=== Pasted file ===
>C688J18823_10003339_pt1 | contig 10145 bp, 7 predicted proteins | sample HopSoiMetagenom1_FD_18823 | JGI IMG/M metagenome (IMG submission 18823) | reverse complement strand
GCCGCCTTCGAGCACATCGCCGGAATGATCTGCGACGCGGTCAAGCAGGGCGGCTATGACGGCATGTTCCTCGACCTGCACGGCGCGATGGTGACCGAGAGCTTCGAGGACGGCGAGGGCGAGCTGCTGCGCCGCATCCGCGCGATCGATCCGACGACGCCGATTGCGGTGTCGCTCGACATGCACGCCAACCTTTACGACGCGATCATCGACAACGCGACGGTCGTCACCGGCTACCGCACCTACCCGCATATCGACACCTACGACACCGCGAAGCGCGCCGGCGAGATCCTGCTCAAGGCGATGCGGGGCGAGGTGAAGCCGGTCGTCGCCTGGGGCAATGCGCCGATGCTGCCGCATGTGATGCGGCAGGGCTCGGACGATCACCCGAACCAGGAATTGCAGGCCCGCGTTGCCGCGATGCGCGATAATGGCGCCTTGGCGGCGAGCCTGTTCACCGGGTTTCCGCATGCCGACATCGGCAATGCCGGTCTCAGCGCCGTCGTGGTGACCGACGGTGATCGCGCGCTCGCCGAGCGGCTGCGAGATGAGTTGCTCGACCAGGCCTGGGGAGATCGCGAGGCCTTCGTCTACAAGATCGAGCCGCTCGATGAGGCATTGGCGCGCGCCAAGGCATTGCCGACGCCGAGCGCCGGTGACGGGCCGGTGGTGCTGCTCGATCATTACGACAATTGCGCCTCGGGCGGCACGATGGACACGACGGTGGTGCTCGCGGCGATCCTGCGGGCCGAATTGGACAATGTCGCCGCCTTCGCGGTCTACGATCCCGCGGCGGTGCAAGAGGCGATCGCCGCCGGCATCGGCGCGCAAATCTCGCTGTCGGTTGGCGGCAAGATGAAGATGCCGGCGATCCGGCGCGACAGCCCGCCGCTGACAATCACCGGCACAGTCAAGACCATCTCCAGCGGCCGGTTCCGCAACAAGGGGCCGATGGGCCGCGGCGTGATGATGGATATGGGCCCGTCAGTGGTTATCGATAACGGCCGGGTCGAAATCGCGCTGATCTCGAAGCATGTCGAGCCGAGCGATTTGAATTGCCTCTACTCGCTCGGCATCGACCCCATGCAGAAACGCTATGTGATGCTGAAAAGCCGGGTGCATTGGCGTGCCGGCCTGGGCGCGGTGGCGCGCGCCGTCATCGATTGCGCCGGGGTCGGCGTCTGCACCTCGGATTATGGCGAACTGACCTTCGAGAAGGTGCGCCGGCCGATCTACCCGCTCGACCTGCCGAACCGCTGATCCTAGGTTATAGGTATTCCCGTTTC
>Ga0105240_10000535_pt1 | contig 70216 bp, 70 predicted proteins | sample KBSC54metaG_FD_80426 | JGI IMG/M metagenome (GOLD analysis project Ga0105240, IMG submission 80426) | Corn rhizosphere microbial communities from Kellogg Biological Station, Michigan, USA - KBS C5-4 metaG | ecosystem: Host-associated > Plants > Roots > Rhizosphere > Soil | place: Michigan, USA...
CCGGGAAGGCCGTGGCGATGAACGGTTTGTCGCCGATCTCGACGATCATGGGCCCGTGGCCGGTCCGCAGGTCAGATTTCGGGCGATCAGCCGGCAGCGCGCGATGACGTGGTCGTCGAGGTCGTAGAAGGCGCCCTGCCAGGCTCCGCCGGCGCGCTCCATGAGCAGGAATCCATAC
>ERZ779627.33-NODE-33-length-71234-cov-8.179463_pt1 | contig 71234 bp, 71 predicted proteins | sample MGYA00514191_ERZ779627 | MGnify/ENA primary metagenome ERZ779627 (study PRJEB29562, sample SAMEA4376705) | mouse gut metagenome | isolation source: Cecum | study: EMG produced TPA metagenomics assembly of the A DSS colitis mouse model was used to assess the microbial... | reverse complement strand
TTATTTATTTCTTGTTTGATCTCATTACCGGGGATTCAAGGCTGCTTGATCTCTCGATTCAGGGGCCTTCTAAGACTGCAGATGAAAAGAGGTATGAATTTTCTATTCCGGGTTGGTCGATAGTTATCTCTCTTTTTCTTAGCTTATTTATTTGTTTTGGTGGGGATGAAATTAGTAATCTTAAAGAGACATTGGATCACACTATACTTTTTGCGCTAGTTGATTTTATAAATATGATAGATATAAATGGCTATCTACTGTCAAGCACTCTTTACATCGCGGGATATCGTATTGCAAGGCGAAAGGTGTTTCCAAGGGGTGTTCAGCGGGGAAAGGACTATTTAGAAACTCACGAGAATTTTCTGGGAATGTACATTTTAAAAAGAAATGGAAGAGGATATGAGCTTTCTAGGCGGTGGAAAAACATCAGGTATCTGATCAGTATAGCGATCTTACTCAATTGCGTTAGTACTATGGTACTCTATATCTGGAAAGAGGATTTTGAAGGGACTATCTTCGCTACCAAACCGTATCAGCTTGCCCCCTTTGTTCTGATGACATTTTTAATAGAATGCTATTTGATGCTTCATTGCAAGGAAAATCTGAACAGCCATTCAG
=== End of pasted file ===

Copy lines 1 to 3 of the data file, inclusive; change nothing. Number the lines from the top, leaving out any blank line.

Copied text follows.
>C688J18823_10003339_pt1 | contig 10145 bp, 7 predicted proteins | sample HopSoiMetagenom1_FD_18823 | JGI IMG/M metagenome (IMG submission 18823) | reverse complement strand
GCCGCCTTCGAGCACATCGCCGGAATGATCTGCGACGCGGTCAAGCAGGGCGGCTATGACGGCATGTTCCTCGACCTGCACGGCGCGATGGTGACCGAGAGCTTCGAGGACGGCGAGGGCGAGCTGCTGCGCCGCATCCGCGCGATCGATCCGACGACGCCGATTGCGGTGTCGCTCGACATGCACGCCAACCTTTACGACGCGATCATCGACAACGCGACGGTCGTCACCGGCTACCGCACCTACCCGCATATCGACACCTACGACACCGCGAAGCGCGCCGGCGAGATCCTGCTCAAGGCGATGCGGGGCGAGGTGAAGCCGGTCGTCGCCTGGGGCAATGCGCCGATGCTGCCGCATGTGATGCGGCAGGGCTCGGACGATCACCCGAACCAGGAATTGCAGGCCCGCGTTGCCGCGATGCGCGATAATGGCGCCTTGGCGGCGAGCCTGTTCACCGGGTTTCCGCATGCCGACATCGGCAATGCCGGTCTCAGCGCCGTCGTGGTGACCGACGGTGATCGCGCGCTCGCCGAGCGGCTGCGAGATGAGTTGCTCGACCAGGCCTGGGGAGATCGCGAGGCCTTCGTCTACAAGATCGAGCCGCTCGATGAGGCATTGGCGCGCGCCAAGGCATTGCCGACGCCGAGCGCCGGTGACGGGCCGGTGGTGCTGCTCGATCATTACGACAATTGCGCCTCGGGCGGCACGATGGACACGACGGTGGTGCTCGCGGCGATCCTGCGGGCCGAATTGGACAATGTCGCCGCCTTCGCGGTCTACGATCCCGCGGCGGTGCAAGAGGCGATCGCCGCCGGCATCGGCGCGCAAATCTCGCTGTCGGTTGGCGGCAAGATGAAGATGCCGGCGATCCGGCGCGACAGCCCGCCGCTGACAATCACCGGCACAGTCAAGACCATCTCCAGCGGCCGGTTCCGCAACAAGGGGCCGATGGGCCGCGGCGTGATGATGGATATGGGCCCGTCAGTGGTTATCGATAACGGCCGGGTCGAAATCGCGCTGATCTCGAAGCATGTCGAGCCGAGCGATTTGAATTGCCTCTACTCGCTCGGCATCGACCCCATGCAGAAACGCTATGTGATGCTGAAAAGCCGGGTGCATTGGCGTGCCGGCCTGGGCGCGGTGGCGCGCGCCGTCATCGATTGCGCCGGGGTCGGCGTCTGCACCTCGGATTATGGCGAACTGACCTTCGAGAAGGTGCGCCGGCCGATCTACCCGCTCGACCTGCCGAACCGCTGATCCTAGGTTATAGGTATTCCCGTTTC
>Ga0105240_10000535_pt1 | contig 70216 bp, 70 predicted proteins | sample KBSC54metaG_FD_80426 | JGI IMG/M metagenome (GOLD analysis project Ga0105240, IMG submission 80426) | Corn rhizosphere microbial communities from Kellogg Biological Station, Michigan, USA - KBS C5-4 metaG | ecosystem: Host-associated > Plants > Roots > Rhizosphere > Soil | place: Michigan, USA...